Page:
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The Supreme Court reversed the judgment of the Board of Review affirming the decision of the Office of Judges denying Appellant's request to add C5-6 spondylosis with C6 radiculopathy as a compensable condition, holding that Appellant was entitled to a permanent partial disability award.Appellant suffered a compensable injury to his shoulder, neck and back while working for Respondent. After the injury, Appellant developed cervical radiculopathy. At issue was whether cervical radiculopathy should be added as a compensable condition of Appellant's claim. The Supreme Court reversed and remanded this case with directions to add cervical radiculopathy as a compensable condition, holding that Appellant proved a causal connection between his compensable injury and his cervical radiculopathy. View "Moore v. ICG Tygart Valley, LLC" on Justia Law

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The Supreme Court reversed the circuit court's grant of summary judgment in favor of Respondent and dismissing Petitioner's civil action alleging that Respondent violated the terms of the West Virginia Wage Payment and Collection Act, the terms of her employee agreement, and the employee handbook by failing, upon her resignation, to provide her severance pay and compensation for accrued paid time off, holding that the circuit court erred.Following her resignation, Petitioner initiated a lawsuit alleging that Respondent failed timely to pay her wages on several occasions, thereby breaching the employee agreement that triggered Respondent's duty to pay her a severance package. Petitioner additionally asserted that the failure to pay her the severance package constituted violations of the employee handbook and the Act. The circuit court granted judgment in favor of Respondent. The Supreme Court reversed, holding that the circuit court erred in dismissing Petitioner's claims. View "Miller v. St. Joseph Recovery Center, LLC" on Justia Law

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The Supreme Court answered a question certified by the United States District Court for the Northern District of West Virginia seeking to clarify the application of the West Virginia Human Rights Act (WVHRA) when the plaintiff's employing entity does not meet the WVHRA definition of "employer," as set out in W. Va. Code 5-11-3(d).Plaintiff filed a lawsuit against her former employer alleging violations of the WVHRA and other claims. Defendant removed the case to federal district court and moved for dismissal of the WVHRA claim on the ground that Plaintiff had failed to allege that Defendant satisfied the numerosity portion of the WVHRA definition of "employer." The district court denied the motion. Thereafter, the court ordered that a question of law be certified. The Supreme Court answered that an entity that does not meet the WVHRA's definition of employer may not be potentially liable to its own employee as a "person," as defined in W. Va. Code 5-11-3(a), for an alleged violation of W. Va. Code 5-11-9(7). View "Pajak v. Under Armour, Inc." on Justia Law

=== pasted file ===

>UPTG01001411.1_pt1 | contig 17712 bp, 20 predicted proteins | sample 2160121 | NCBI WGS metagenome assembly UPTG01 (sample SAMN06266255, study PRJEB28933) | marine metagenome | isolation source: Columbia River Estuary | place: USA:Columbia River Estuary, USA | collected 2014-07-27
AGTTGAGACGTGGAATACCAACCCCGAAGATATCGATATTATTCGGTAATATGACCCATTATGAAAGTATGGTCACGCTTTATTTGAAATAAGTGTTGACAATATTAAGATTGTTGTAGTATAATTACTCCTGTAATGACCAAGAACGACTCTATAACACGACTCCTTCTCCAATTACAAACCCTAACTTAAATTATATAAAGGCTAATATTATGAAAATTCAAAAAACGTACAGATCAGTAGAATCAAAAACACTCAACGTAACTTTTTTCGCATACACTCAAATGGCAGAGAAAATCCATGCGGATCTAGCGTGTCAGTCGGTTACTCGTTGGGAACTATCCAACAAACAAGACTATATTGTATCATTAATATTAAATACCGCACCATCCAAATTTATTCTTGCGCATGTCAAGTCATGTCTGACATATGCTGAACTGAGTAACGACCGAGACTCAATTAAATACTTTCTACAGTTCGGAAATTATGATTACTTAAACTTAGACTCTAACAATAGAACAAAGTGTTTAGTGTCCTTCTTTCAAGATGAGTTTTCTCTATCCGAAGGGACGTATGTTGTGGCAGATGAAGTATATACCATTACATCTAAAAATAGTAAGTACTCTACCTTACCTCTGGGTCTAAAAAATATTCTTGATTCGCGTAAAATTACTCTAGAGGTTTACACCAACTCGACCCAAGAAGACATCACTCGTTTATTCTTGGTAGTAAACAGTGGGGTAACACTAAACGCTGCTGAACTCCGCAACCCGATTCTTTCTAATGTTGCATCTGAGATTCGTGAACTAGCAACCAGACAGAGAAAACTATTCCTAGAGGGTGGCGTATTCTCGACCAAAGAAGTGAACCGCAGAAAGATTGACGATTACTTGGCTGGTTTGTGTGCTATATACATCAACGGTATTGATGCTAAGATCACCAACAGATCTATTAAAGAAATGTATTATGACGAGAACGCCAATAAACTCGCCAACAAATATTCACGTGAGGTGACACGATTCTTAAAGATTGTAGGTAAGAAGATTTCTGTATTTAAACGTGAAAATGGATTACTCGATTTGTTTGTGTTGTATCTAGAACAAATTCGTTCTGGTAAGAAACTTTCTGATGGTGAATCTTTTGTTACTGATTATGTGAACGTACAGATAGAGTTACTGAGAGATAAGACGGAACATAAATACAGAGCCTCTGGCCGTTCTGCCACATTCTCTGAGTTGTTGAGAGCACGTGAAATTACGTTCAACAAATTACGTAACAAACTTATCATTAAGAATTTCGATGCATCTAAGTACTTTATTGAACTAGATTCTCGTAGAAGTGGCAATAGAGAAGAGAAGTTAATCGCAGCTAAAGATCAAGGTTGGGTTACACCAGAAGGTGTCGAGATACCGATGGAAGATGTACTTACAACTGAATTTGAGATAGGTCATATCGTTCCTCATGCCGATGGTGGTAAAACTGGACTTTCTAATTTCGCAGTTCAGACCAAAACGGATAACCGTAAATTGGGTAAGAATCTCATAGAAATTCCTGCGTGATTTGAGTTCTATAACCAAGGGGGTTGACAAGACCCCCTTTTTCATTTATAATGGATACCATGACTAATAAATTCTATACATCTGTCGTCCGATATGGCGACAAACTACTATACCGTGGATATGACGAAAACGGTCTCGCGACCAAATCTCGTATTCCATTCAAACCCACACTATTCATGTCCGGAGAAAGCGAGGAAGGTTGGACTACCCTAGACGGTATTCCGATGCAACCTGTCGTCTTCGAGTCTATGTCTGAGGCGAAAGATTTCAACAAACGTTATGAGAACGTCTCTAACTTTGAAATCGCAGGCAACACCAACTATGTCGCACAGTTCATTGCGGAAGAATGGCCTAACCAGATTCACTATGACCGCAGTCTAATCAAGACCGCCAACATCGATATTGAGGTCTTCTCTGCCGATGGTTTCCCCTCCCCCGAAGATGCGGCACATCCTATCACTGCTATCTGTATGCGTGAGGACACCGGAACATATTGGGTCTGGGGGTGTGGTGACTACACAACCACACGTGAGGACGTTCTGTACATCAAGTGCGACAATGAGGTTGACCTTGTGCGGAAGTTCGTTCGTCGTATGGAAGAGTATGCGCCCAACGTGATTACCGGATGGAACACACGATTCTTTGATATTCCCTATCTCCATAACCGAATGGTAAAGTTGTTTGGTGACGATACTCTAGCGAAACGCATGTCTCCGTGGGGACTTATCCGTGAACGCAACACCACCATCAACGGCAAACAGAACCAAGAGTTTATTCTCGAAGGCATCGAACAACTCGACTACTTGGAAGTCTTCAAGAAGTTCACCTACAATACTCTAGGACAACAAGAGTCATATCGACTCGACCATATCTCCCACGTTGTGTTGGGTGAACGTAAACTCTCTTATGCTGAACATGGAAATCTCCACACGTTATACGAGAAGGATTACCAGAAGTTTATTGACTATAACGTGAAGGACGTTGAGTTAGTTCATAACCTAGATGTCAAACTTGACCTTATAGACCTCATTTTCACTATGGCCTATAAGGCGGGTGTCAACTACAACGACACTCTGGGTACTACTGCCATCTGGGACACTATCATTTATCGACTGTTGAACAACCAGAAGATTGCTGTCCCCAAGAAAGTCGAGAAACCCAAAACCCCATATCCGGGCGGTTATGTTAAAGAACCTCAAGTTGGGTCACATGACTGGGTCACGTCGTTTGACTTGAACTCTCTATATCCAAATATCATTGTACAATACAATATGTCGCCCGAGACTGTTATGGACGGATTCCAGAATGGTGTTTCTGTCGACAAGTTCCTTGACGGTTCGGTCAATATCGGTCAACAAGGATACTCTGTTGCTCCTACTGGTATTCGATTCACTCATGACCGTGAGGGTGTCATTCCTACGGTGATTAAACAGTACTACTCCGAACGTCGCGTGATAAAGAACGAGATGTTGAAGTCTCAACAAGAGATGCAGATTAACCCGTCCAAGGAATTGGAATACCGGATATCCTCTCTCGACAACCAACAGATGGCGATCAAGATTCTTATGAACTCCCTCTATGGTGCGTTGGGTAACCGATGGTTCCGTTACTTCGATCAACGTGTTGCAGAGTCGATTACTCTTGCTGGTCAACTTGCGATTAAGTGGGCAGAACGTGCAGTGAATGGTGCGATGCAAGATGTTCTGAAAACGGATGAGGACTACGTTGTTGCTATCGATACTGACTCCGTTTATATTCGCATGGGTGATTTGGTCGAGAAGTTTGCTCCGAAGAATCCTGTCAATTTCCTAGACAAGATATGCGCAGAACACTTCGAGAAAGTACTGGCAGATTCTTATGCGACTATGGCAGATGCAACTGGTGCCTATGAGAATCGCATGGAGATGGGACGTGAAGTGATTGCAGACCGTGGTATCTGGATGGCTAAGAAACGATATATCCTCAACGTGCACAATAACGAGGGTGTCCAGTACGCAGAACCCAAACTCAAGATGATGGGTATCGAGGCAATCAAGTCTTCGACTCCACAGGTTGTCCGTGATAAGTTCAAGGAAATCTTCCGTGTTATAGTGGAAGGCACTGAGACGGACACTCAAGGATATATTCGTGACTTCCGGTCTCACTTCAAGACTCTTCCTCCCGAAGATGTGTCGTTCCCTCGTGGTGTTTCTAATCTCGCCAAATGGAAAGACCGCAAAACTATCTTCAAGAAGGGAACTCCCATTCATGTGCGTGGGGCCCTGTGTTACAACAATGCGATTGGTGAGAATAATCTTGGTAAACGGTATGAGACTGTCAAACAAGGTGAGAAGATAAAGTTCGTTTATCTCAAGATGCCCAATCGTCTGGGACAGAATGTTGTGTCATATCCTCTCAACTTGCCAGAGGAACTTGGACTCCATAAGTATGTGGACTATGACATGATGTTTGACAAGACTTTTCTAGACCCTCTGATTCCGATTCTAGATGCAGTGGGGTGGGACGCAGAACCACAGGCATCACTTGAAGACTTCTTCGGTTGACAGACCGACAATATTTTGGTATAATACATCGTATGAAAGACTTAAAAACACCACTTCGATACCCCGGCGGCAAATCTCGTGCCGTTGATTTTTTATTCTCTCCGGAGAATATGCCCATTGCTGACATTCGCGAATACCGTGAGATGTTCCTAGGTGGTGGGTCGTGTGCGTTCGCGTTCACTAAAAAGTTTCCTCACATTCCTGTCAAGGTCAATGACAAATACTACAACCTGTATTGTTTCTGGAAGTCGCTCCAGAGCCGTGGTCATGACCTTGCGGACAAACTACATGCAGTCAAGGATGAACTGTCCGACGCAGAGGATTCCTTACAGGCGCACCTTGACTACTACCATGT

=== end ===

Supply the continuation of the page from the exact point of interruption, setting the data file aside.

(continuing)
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The Supreme Court granted a writ of prohibition sought by Petitioner to prohibit the circuit court from enforcing its order to strike the notice it received pursuant to W. Va. Code 55-7-13d regarding Respondent's belief that some or all of the fault in the matter should be assigned to the Monongalia County Commission, holding that Petitioner was entitled to the writ.Respondent was employed by the County Commission when he was injured his work. After resolving his workers' compensation claim Respondent sued Petitioner for further compensation. Thereafter, Petitioner filed the motion at issue. The circuit court granted Respondent's motion to strike the notice, concluding that fault could not be assigned to the County Commission, and, alternatively, that Petitioner failed to allege deliberate intention on the part of the County Commission. The Supreme Court granted Petitioner's petition for a writ of prohibition, holding (1) the circuit court committed clear error in ruling that the County Commission could not be named as a nonparty defendant under W.Va. Code 55-7-13d; and (2) section 55-7-13d did not require Petitioner to meet the deliberate-intention standard in order for fault to be assigned to the County Commission. View "State ex rel. March-Westin Co. v. Honorable Phillip D. Gaujot" on Justia Law

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The Supreme Court reversed the order of the circuit court preliminarily enjoining the West Virginia Paycheck Protection Act, passed by the Legislature in 2021, from taking effect, holding that the circuit court abused its discretion when it granted Respondents injunctive relief.Respondents - labor unions, employee associations, and individual members of such groups - sought to enjoin the enforcement of the Act, which prohibits state employers from continuing to deduct union dues and employee association membership fees from public employees' wages. The circuit court concluded that the law violated certain of Respondents' constitutional rights and that its enforcement would irreparably harm them. The Supreme Court reversed, holding that the circuit court abused its discretion when it did not deny injunctive relief to Respondents. View "Justice v. W. Va. AFL-CIO" on Justia Law